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We're going to try to help you beat the odds

Full disclosure: I've been known to wager a little scarole, as they say in Italian, on a sporting event or two. It started when I was eight (in 1976) when my dad would bring "the slip" home from work. In later years, I would bet surreptitiously under the name "Bronx Bomber."

We had to be secretive because societal hypocrisy allowed the populace to bet on everything else but sports. It took far too long for this collective epiphany, but here we are. Finally. Sports betting is legal (cue Handel's Hallelujah Chorus) and can be achieved through Foxwoods (Draft Kings) and Mohegan Sun (FanDuel).

And so now we introduce a new gambling section here at America's Most Underrated Media Outlet (AMUMO). Each Saturday, the sports staff at AMUMO will pick selected college and pro football games to give you all the tips you need should you choose to partake.

Keep your expectations low. It's kind of like the old days when Mike and the Mad Dog would make their football picks each Friday and sheepishly announce that by Mid-November, they were both 14-29.

Gambling will change the way you watch the games. Here is a primer, followed by the staff's best bets for the week:

The best line ever uttered about gambling came from the late, great Mike Shasha, a New London original. His son, Gil, a brilliant attorney in the city, once performed "Jeddo," a one-man reminiscence of his father at the Garde. In it, Gil recalls his dad's go-to line about gambling.

"Mary," Mike would say to his wife. "I hope I break even today. I could use the money."

How will gambling change you? Not for the better, but for the bettor. It means you'll be less interested in the collective good (whether your team wins) and more interested in whether the team you bet on wins.

Gambling will enhance your paranoia. Every referee/umpire will be out to get you. Players are on the take. Teams are on the take. Entire leagues are on the take. They're not, of course, but in the moment, you'll have a bubbling persecution complex. And teams you bet on won't be able to score a touchdown without you awaiting the inevitable flag. (Except Notre Dame, whose offensive line hasn't been called for holding since the Cuban Missile Crisis.)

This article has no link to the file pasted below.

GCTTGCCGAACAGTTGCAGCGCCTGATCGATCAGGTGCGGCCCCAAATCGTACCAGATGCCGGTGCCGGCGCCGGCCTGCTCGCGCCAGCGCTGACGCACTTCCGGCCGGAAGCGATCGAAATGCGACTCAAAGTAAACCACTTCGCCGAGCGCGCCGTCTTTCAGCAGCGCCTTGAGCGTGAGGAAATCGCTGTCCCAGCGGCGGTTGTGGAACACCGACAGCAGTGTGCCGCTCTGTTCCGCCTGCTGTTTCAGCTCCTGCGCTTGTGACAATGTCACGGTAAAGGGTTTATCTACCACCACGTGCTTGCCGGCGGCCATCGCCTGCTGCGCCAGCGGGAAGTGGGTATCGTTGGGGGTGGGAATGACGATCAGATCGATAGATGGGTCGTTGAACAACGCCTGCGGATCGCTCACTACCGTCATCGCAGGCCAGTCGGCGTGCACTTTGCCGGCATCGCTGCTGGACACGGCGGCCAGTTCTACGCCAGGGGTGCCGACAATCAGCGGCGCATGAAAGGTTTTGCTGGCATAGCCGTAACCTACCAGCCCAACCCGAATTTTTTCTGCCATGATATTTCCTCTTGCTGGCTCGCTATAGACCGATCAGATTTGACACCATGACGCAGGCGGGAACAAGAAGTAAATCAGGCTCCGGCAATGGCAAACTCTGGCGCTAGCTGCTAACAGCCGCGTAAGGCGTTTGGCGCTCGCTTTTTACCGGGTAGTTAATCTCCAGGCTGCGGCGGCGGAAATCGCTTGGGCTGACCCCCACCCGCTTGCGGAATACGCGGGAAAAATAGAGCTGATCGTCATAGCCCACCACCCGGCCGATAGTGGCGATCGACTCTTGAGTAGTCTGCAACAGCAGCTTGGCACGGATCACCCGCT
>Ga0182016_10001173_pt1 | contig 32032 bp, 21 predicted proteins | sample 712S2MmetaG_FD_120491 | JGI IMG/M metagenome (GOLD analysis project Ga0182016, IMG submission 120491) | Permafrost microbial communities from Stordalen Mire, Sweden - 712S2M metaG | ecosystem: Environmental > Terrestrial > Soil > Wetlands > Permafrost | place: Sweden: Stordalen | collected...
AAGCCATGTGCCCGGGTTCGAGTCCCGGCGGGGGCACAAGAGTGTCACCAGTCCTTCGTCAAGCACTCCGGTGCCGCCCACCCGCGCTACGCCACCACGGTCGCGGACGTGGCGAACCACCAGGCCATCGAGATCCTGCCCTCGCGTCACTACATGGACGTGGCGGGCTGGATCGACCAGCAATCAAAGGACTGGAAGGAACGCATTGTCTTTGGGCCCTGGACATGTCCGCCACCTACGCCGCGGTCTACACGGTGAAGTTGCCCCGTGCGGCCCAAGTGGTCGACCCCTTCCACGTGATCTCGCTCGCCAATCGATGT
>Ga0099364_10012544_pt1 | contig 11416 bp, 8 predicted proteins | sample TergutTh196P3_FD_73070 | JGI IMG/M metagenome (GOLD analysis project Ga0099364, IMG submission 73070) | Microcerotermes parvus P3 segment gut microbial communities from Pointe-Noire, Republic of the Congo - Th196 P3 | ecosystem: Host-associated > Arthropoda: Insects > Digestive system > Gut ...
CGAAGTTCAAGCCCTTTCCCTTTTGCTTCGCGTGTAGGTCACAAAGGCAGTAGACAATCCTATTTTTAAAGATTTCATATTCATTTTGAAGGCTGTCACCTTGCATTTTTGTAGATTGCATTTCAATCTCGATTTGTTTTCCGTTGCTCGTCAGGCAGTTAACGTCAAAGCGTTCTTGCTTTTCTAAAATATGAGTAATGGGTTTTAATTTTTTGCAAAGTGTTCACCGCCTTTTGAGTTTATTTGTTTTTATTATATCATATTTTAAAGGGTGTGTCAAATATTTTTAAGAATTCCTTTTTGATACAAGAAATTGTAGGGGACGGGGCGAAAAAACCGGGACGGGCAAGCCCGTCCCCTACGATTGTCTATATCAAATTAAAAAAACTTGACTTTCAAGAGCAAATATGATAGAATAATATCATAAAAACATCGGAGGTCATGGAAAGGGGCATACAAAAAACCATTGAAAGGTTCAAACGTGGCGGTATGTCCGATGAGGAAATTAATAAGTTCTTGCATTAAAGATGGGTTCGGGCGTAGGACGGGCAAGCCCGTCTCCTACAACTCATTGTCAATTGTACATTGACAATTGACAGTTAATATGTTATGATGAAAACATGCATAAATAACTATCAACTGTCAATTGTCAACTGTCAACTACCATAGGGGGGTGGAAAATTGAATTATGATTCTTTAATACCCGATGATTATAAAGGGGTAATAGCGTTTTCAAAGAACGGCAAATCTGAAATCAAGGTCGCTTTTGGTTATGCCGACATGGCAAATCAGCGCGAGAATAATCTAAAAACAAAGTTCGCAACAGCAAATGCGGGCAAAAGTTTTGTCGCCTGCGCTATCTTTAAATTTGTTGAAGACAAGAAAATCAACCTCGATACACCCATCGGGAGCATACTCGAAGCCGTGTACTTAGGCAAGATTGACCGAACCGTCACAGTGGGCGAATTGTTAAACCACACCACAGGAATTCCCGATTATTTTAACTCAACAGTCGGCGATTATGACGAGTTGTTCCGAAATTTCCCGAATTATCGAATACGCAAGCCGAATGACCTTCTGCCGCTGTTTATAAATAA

Gambling will make you more nocturnal. Who among us hasn't been up at 1:52 a.m. on a Sunday waiting to see if Weber State gets the backdoor cover at Northern Colorado — just so we can break even for the day?

Gambling will make you say and think far more horrific things than normal. Example: A group of us gathered on New Year's Day, 1996, to watch a day of college football and bet on each game. We all had Northwestern getting 10 from USC in the Rose Bowl.

We were despondent when Southern Cal went up 14 late — but went to euphoric quickly when Northwestern scored what on the surface was a meaningless touchdown in the closing seconds. Except it wasn't meaningless to us. The score meant Northwestern would cover. We jumped around the living room until TV cameras zoomed on the referee.

"Holding ... on the offense. Ten-yard penalty. Repeat third down," he said. No touchdown. That's when one member of our party yelled to the ref through the TV, "I hope your family dies!" Crude and cruel, yes. But the living room was in agreement with the sentiment if ever for the briefest of moments.

We'll share more such stories in this weekly gambling column. E-mail me with some of your best stories. For now, here are the Day staff's best bets with their corresponding reasons:

• Dave Davis: Dolphins (-3) over the Jaguars. "The battle to see which is the worst team from Florida will be played in London. Both these teams are awful but who wants to see Urban Meyer dance again? And what exactly are we giving the Brits? They got Jets-Falcons last week and now this? Do we not like these people?"

• Vickie Fulkerson: Cowboys (-3) over the Patriots. "Good pal Mike DiMauro, presumably in his misery over the Dallas Cowboys beating his New York Giants last weekend, has tweeted numerous times this week referring to the Cowboys as 'the Beverly Hillbillies of the NFL.' Therefore, my best bet this week is as follows: Jed and Elly May Clampett to beat the Patriots. Y'all come back now, y'hear?"

• Ned Griffen: Buffalo (-5) over Tennessee. "The league's hottest offense (Buffalo) is only giving five playing against another bad defense after hanging 38 points on equally defenseless Kansas City? Gimme gimme gimme."

• Gavin Keefe: Packers (-6) over Bears. "Been a Packers fan since reading a book in the third grade about Bart Starr and Green Bay winning the first two Super Bowls. That's also roughly the last time the Bears won an important game."

• Chuck Banning: Iowa (-11) over Purdue. "I don't think Purdue has recovered from not being allowed to bring college football's largest drum into Notre Dame Stadium."

• Mikey D: Cardinals (+3) over the Browns. This line stinks. The public will be all over Cleveland here. An AFC contender only laying one at home? Here's a tip: When the public goes one way, you go the other. Bet Arizona with both hands. Same rationale here as Cincinnati minus two at Notre Dame two weeks ago. The entire world bet Notre Dame as a home dog. The entire world lost, except the wiseguys. As one wiseguy friend of mine likes to say, "Mikey, there's a reason I go to the Bahamas for two weeks every year."

This is the opinion of Day sports columnist Mike DiMauro

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